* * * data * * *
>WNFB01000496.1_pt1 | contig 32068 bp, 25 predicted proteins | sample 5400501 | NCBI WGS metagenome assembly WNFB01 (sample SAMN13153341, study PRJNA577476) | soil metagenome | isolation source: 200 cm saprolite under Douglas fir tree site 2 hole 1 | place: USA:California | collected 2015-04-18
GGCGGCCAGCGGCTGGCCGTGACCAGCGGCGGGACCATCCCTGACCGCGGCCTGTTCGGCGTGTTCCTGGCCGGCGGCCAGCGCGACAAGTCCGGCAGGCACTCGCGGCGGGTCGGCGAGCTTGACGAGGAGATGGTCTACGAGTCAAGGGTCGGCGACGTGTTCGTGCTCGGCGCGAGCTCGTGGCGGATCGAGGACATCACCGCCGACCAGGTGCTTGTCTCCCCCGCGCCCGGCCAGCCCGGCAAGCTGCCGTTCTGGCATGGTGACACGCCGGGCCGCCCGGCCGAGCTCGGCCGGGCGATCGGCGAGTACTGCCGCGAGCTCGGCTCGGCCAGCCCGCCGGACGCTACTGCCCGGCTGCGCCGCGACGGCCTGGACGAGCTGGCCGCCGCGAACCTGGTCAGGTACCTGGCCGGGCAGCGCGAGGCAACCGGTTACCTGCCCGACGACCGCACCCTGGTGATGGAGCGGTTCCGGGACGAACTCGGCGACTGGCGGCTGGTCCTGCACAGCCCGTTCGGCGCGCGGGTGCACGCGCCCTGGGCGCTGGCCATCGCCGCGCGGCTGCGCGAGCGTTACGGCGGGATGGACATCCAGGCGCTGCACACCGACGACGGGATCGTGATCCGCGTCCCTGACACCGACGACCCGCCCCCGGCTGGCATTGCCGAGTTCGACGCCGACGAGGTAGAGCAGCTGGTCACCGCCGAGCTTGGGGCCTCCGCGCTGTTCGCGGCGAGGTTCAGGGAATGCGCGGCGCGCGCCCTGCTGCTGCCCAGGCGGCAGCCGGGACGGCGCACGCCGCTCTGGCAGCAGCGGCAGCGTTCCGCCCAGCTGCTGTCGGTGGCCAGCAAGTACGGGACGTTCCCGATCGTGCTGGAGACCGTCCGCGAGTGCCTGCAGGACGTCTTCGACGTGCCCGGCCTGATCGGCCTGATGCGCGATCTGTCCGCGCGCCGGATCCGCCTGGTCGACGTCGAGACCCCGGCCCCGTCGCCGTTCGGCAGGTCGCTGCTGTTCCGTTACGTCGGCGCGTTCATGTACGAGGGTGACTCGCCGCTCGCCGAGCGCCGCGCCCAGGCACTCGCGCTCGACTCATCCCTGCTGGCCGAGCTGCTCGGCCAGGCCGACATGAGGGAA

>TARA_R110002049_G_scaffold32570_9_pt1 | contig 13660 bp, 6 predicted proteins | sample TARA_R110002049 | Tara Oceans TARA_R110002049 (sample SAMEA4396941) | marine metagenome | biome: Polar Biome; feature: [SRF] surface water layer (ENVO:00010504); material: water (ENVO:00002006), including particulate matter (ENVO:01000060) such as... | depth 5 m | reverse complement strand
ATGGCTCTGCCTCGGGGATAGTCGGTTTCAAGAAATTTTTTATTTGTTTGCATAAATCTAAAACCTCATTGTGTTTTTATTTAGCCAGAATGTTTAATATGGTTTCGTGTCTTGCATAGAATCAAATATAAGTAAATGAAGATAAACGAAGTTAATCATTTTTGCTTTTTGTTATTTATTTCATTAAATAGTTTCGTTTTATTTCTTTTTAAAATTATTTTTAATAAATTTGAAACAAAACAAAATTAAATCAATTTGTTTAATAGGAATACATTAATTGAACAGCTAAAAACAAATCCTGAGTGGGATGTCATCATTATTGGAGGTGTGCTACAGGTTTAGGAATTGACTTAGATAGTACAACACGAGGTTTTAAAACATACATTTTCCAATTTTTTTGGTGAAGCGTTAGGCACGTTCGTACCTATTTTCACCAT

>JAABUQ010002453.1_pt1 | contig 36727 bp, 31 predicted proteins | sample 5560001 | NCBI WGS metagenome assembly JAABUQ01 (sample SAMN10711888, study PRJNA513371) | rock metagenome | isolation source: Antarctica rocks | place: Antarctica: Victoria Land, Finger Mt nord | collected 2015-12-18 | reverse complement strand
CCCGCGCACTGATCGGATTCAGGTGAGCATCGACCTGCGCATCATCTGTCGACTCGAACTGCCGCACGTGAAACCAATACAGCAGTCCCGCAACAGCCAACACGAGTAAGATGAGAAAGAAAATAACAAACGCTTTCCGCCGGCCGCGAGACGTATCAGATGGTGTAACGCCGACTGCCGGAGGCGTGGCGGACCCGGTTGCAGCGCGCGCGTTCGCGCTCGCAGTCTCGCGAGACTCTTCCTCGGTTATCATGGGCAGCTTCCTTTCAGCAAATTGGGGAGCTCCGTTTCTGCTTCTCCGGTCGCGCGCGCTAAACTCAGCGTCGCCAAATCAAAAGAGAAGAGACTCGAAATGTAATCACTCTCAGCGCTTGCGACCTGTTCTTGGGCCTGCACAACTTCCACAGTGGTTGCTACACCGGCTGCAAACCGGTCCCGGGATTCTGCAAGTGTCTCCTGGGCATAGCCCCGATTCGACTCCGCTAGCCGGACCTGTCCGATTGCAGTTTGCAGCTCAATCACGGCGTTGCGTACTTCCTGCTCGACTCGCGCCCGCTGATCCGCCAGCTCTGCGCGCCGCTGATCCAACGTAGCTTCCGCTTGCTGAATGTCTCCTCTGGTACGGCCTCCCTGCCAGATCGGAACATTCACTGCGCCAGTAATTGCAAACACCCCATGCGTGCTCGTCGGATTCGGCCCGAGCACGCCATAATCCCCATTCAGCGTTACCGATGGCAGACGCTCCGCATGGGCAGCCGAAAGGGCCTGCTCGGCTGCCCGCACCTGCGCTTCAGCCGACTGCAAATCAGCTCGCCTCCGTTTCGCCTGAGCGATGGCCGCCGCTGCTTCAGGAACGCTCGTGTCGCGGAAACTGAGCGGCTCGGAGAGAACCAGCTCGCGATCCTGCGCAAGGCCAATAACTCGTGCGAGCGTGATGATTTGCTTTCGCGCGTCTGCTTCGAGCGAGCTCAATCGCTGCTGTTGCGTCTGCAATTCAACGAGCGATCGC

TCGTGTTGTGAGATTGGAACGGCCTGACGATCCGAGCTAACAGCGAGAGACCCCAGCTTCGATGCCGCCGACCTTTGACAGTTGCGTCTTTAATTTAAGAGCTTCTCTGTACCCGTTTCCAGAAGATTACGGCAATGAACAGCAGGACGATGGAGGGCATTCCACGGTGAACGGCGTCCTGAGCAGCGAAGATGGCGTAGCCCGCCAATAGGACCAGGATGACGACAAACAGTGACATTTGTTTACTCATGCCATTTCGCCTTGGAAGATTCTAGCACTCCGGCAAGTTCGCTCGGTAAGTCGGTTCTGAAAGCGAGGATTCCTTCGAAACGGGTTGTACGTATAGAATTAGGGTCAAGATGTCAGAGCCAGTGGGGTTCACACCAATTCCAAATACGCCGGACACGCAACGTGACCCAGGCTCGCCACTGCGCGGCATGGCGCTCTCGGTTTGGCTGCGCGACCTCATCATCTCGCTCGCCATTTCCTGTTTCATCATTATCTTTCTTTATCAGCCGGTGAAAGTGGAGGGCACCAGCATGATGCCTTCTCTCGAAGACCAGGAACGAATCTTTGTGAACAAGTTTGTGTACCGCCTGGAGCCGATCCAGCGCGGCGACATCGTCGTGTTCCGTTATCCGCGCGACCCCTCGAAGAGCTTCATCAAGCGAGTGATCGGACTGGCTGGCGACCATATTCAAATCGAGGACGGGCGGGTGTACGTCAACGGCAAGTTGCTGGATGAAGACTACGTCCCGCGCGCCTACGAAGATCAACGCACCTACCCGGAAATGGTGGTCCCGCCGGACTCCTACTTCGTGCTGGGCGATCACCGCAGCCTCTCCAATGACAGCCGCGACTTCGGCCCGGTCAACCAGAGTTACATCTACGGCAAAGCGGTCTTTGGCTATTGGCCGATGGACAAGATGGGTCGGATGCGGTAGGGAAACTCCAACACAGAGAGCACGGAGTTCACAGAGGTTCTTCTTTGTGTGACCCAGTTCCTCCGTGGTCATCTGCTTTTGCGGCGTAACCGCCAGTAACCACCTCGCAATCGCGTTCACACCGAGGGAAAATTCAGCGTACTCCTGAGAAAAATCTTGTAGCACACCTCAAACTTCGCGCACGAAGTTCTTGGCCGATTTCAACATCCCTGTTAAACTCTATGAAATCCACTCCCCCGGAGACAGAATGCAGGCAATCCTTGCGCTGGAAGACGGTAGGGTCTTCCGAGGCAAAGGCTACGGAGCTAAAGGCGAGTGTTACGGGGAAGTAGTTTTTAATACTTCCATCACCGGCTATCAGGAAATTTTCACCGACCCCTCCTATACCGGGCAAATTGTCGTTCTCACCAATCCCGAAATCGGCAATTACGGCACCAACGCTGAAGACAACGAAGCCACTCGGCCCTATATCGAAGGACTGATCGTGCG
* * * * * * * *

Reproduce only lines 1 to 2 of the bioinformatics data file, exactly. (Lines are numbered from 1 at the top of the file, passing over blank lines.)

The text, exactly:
>WNFB01000496.1_pt1 | contig 32068 bp, 25 predicted proteins | sample 5400501 | NCBI WGS metagenome assembly WNFB01 (sample SAMN13153341, study PRJNA577476) | soil metagenome | isolation source: 200 cm saprolite under Douglas fir tree site 2 hole 1 | place: USA:California | collected 2015-04-18
GGCGGCCAGCGGCTGGCCGTGACCAGCGGCGGGACCATCCCTGACCGCGGCCTGTTCGGCGTGTTCCTGGCCGGCGGCCAGCGCGACAAGTCCGGCAGGCACTCGCGGCGGGTCGGCGAGCTTGACGAGGAGATGGTCTACGAGTCAAGGGTCGGCGACGTGTTCGTGCTCGGCGCGAGCTCGTGGCGGATCGAGGACATCACCGCCGACCAGGTGCTTGTCTCCCCCGCGCCCGGCCAGCCCGGCAAGCTGCCGTTCTGGCATGGTGACACGCCGGGCCGCCCGGCCGAGCTCGGCCGGGCGATCGGCGAGTACTGCCGCGAGCTCGGCTCGGCCAGCCCGCCGGACGCTACTGCCCGGCTGCGCCGCGACGGCCTGGACGAGCTGGCCGCCGCGAACCTGGTCAGGTACCTGGCCGGGCAGCGCGAGGCAACCGGTTACCTGCCCGACGACCGCACCCTGGTGATGGAGCGGTTCCGGGACGAACTCGGCGACTGGCGGCTGGTCCTGCACAGCCCGTTCGGCGCGCGGGTGCACGCGCCCTGGGCGCTGGCCATCGCCGCGCGGCTGCGCGAGCGTTACGGCGGGATGGACATCCAGGCGCTGCACACCGACGACGGGATCGTGATCCGCGTCCCTGACACCGACGACCCGCCCCCGGCTGGCATTGCCGAGTTCGACGCCGACGAGGTAGAGCAGCTGGTCACCGCCGAGCTTGGGGCCTCCGCGCTGTTCGCGGCGAGGTTCAGGGAATGCGCGGCGCGCGCCCTGCTGCTGCCCAGGCGGCAGCCGGGACGGCGCACGCCGCTCTGGCAGCAGCGGCAGCGTTCCGCCCAGCTGCTGTCGGTGGCCAGCAAGTACGGGACGTTCCCGATCGTGCTGGAGACCGTCCGCGAGTGCCTGCAGGACGTCTTCGACGTGCCCGGCCTGATCGGCCTGATGCGCGATCTGTCCGCGCGCCGGATCCGCCTGGTCGACGTCGAGACCCCGGCCCCGTCGCCGTTCGGCAGGTCGCTGCTGTTCCGTTACGTCGGCGCGTTCATGTACGAGGGTGACTCGCCGCTCGCCGAGCGCCGCGCCCAGGCACTCGCGCTCGACTCATCCCTGCTGGCCGAGCTGCTCGGCCAGGCCGACATGAGGGAA